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Indian Scientist claims Ancient Hindus invented Stem Cell Technology and Test Tube Babies

Indian Scientific Congress Association forced to distance itself from comments made by Andhra University scientist.

G Nageswara Rao, Vice-Chancellor of Andhra University. Screengrab.

A scientist in India has claimed that ancient Hindus invented test tube babies and stem cell technology.

G. Nageshwar Rao, the vice chancellor of Andhra University in southern India, referred to an ancient Hindu text in which one woman gave birth to 100 children—the Kauravas.

In ancient mythology, the Kaurava are the descendants of the legendary Kura king Dhritarashtra. In the story, Dhritarashtra’s wife, Gandhari, took great care of the saint Vyasa, and for her kindness was granted a wish: 100 sons. After two years she gave birth to a lifeless piece of flesh and, devastated, was about to give up hope. She was told to cut the flesh into 101 pieces, for 100 sons and one daughter. Two years later the jars were opened, and the children all grew up to be strong and powerful.

Speaking at an annual conference held by the Indian Scientific Congress Association, Rao said that story showed that ancient Hindus had the scientific understanding to use some form of in-vitro fertilisation (IVF) technology.

“We had hundreds of Kauravas from one mother because of stem cell research and test tube baby technology,” he said. “It happened a few thousand years ago. This was science in this country … Mahabharat says 100 eggs were fertilised and put into 100 earthen pots. Are they not test tube babies? Stem cell research in this country was present thousands of years ago.”

Rao also said the demon king Lord Ram, from another Hindu tale, was evidence that India had the science of guided missiles thousands of years ago. Ram supposedly had weapons that would chase targets, hit them and then return.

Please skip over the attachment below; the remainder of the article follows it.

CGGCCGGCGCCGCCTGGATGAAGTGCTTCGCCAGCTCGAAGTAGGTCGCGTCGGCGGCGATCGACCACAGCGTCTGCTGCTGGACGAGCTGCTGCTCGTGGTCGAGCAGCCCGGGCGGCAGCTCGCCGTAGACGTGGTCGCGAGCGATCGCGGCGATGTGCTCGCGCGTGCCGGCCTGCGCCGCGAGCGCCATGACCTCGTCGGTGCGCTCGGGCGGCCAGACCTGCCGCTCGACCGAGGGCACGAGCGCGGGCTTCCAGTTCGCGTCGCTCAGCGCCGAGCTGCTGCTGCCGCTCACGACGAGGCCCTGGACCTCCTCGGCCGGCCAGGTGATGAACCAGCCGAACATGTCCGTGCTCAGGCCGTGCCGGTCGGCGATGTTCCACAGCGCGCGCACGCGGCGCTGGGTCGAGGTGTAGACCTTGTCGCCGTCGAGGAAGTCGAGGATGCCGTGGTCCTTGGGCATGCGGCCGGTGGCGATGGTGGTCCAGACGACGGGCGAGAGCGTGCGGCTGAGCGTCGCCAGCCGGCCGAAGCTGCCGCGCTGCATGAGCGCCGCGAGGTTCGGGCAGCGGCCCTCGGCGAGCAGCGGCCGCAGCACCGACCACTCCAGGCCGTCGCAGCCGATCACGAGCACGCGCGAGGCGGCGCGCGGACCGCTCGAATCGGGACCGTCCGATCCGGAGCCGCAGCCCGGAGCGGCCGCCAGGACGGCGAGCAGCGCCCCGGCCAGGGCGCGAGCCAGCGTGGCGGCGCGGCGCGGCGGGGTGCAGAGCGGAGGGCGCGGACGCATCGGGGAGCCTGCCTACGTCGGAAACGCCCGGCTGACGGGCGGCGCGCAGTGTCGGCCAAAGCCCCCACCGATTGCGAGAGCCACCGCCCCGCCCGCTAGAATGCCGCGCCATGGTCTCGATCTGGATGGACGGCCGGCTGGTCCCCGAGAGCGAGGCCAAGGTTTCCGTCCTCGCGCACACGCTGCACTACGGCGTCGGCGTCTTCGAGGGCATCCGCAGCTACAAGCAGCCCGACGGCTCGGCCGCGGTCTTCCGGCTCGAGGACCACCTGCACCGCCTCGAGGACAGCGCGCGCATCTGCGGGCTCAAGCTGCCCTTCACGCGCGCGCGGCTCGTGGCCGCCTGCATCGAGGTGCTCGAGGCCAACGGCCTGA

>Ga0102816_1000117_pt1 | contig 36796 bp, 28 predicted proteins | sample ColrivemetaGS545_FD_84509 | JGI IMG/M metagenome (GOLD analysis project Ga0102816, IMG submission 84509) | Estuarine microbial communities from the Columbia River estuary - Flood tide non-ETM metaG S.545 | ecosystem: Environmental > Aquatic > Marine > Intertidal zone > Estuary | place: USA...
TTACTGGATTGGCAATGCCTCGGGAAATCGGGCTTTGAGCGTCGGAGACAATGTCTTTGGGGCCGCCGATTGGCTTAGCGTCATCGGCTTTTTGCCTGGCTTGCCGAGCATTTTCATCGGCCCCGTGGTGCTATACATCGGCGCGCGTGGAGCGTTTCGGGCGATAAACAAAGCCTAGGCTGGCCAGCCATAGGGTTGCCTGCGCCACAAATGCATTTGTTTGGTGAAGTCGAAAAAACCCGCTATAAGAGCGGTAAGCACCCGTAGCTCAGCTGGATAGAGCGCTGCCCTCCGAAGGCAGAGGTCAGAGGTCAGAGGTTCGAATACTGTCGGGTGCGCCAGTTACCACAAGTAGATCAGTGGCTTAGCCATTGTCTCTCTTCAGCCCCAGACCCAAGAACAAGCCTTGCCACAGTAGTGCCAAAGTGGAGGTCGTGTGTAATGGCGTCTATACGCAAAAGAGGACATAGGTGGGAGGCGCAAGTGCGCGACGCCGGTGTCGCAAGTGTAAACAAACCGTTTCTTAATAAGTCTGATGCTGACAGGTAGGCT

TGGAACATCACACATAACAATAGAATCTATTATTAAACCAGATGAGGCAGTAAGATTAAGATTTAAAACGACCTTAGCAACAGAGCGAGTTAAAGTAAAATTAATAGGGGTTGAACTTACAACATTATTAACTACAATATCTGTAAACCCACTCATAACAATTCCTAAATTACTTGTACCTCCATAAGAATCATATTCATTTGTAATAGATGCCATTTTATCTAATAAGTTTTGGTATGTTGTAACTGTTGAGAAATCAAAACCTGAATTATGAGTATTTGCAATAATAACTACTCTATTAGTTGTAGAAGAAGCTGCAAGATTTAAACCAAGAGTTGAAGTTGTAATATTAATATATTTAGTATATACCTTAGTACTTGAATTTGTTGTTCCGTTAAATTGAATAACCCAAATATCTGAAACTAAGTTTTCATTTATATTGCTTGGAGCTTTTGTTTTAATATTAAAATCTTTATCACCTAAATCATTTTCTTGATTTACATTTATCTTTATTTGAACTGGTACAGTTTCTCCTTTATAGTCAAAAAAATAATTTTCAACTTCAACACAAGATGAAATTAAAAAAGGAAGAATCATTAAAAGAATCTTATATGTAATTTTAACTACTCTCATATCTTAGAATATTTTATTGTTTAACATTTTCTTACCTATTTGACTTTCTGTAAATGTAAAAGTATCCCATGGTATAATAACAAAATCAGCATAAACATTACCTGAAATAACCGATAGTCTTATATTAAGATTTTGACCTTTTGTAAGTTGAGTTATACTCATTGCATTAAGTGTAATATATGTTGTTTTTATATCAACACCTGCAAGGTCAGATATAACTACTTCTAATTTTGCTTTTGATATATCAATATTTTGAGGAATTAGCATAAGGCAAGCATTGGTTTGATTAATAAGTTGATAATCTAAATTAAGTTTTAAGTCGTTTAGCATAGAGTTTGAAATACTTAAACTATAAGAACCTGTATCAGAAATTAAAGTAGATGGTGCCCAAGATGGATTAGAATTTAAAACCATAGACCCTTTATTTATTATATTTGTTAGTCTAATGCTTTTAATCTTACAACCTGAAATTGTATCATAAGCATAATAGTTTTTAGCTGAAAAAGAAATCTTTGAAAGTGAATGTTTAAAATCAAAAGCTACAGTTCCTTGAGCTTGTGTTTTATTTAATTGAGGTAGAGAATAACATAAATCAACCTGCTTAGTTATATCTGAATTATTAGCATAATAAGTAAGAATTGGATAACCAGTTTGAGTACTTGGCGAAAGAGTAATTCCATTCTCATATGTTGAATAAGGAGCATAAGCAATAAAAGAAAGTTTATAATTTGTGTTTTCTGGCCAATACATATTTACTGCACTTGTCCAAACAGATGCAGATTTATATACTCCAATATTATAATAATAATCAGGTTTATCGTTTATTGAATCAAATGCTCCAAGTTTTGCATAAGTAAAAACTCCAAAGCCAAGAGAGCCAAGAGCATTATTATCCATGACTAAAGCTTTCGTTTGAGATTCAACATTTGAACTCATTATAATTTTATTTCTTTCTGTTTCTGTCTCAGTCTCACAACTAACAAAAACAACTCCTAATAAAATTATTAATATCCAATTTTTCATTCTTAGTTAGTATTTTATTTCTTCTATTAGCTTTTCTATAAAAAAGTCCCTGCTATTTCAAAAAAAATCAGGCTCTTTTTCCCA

According to Rao, Ravana, another demon king, had 24 types of aircraft and several airports in Sri Lanka.

The comments made by Rao drew condemnation from scientists across India. A group even gathered at the Indian Institute of Science in Bengaluru to protest the statements, The News Minute and Scroll.in reported.

Premendu P. Mathur, general secretary of Indian Scientific Congress Association, told AFP that his speech was not in line with that of the association: “We don’t subscribe to their views and distance ourselves from their comments. This is unfortunate. There is a serious concern about such kind of utterances by responsible people.”

The Breakthrough Science Society, an educational charity based in India, issued a statement denouncing Rao’s comments. “Chauvinistic claims about ancient India are being made before young and impressionable minds,” it said, referring to the fact that Rao had made his speech as part of the Children Science Congress part of the conference.

“Stem cell research, in vitro fertilisation, science of ballistics and guided missiles, theory of relativity, quantum mechanics, among others, have evolved as a process,” the statement continued. “It is important to note that no technological accomplishment can be made without the relevant scientific theoretical foundation.”

“Building of a guided missile requires electricity, metallurgy, mechanics, projectile motion, radars, optics, motion sensors, wireless communication and there is no evidence for the existence of these underlying pillars of scientific knowledge in ancient India.”

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